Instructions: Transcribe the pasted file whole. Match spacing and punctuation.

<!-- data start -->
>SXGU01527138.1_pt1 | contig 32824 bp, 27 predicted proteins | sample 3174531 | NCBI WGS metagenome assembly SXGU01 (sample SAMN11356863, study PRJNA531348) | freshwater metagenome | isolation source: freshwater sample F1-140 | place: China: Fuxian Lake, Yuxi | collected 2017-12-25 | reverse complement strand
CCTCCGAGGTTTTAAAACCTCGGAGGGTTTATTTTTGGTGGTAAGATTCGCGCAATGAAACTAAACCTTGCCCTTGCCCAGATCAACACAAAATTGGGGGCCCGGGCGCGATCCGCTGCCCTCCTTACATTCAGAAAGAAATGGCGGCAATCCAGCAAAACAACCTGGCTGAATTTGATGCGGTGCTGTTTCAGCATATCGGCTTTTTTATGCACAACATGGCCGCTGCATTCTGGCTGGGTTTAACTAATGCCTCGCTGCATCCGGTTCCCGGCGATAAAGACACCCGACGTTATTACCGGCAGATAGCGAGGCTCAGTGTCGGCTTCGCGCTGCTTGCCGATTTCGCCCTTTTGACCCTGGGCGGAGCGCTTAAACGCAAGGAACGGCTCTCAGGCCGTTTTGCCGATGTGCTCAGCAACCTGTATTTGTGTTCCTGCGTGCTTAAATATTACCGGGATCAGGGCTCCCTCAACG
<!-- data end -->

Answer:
>SXGU01527138.1_pt1 | contig 32824 bp, 27 predicted proteins | sample 3174531 | NCBI WGS metagenome assembly SXGU01 (sample SAMN11356863, study PRJNA531348) | freshwater metagenome | isolation source: freshwater sample F1-140 | place: China: Fuxian Lake, Yuxi | collected 2017-12-25 | reverse complement strand
CCTCCGAGGTTTTAAAACCTCGGAGGGTTTATTTTTGGTGGTAAGATTCGCGCAATGAAACTAAACCTTGCCCTTGCCCAGATCAACACAAAATTGGGGGCCCGGGCGCGATCCGCTGCCCTCCTTACATTCAGAAAGAAATGGCGGCAATCCAGCAAAACAACCTGGCTGAATTTGATGCGGTGCTGTTTCAGCATATCGGCTTTTTTATGCACAACATGGCCGCTGCATTCTGGCTGGGTTTAACTAATGCCTCGCTGCATCCGGTTCCCGGCGATAAAGACACCCGACGTTATTACCGGCAGATAGCGAGGCTCAGTGTCGGCTTCGCGCTGCTTGCCGATTTCGCCCTTTTGACCCTGGGCGGAGCGCTTAAACGCAAGGAACGGCTCTCAGGCCGTTTTGCCGATGTGCTCAGCAACCTGTATTTGTGTTCCTGCGTGCTTAAATATTACCGGGATCAGGGCTCCCTCAACG